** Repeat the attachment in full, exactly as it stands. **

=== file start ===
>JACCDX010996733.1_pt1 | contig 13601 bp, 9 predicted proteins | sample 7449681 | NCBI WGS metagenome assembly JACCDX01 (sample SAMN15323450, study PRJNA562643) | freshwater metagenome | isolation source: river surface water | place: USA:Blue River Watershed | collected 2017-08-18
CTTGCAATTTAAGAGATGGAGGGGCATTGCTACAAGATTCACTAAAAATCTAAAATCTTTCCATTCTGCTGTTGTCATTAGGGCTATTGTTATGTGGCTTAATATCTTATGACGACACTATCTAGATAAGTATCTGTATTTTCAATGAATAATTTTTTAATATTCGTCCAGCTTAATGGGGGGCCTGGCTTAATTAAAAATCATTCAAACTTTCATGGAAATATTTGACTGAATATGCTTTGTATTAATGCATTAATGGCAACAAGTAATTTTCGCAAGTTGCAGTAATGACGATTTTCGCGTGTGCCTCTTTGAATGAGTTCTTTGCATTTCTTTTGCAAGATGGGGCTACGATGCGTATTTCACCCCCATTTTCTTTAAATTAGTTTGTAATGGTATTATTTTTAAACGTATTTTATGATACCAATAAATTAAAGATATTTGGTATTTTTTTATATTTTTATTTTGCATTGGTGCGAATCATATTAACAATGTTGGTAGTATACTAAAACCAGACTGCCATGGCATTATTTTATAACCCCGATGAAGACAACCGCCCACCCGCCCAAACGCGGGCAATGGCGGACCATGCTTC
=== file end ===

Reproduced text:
>JACCDX010996733.1_pt1 | contig 13601 bp, 9 predicted proteins | sample 7449681 | NCBI WGS metagenome assembly JACCDX01 (sample SAMN15323450, study PRJNA562643) | freshwater metagenome | isolation source: river surface water | place: USA:Blue River Watershed | collected 2017-08-18
CTTGCAATTTAAGAGATGGAGGGGCATTGCTACAAGATTCACTAAAAATCTAAAATCTTTCCATTCTGCTGTTGTCATTAGGGCTATTGTTATGTGGCTTAATATCTTATGACGACACTATCTAGATAAGTATCTGTATTTTCAATGAATAATTTTTTAATATTCGTCCAGCTTAATGGGGGGCCTGGCTTAATTAAAAATCATTCAAACTTTCATGGAAATATTTGACTGAATATGCTTTGTATTAATGCATTAATGGCAACAAGTAATTTTCGCAAGTTGCAGTAATGACGATTTTCGCGTGTGCCTCTTTGAATGAGTTCTTTGCATTTCTTTTGCAAGATGGGGCTACGATGCGTATTTCACCCCCATTTTCTTTAAATTAGTTTGTAATGGTATTATTTTTAAACGTATTTTATGATACCAATAAATTAAAGATATTTGGTATTTTTTTATATTTTTATTTTGCATTGGTGCGAATCATATTAACAATGTTGGTAGTATACTAAAACCAGACTGCCATGGCATTATTTTATAACCCCGATGAAGACAACCGCCCACCCGCCCAAACGCGGGCAATGGCGGACCATGCTTC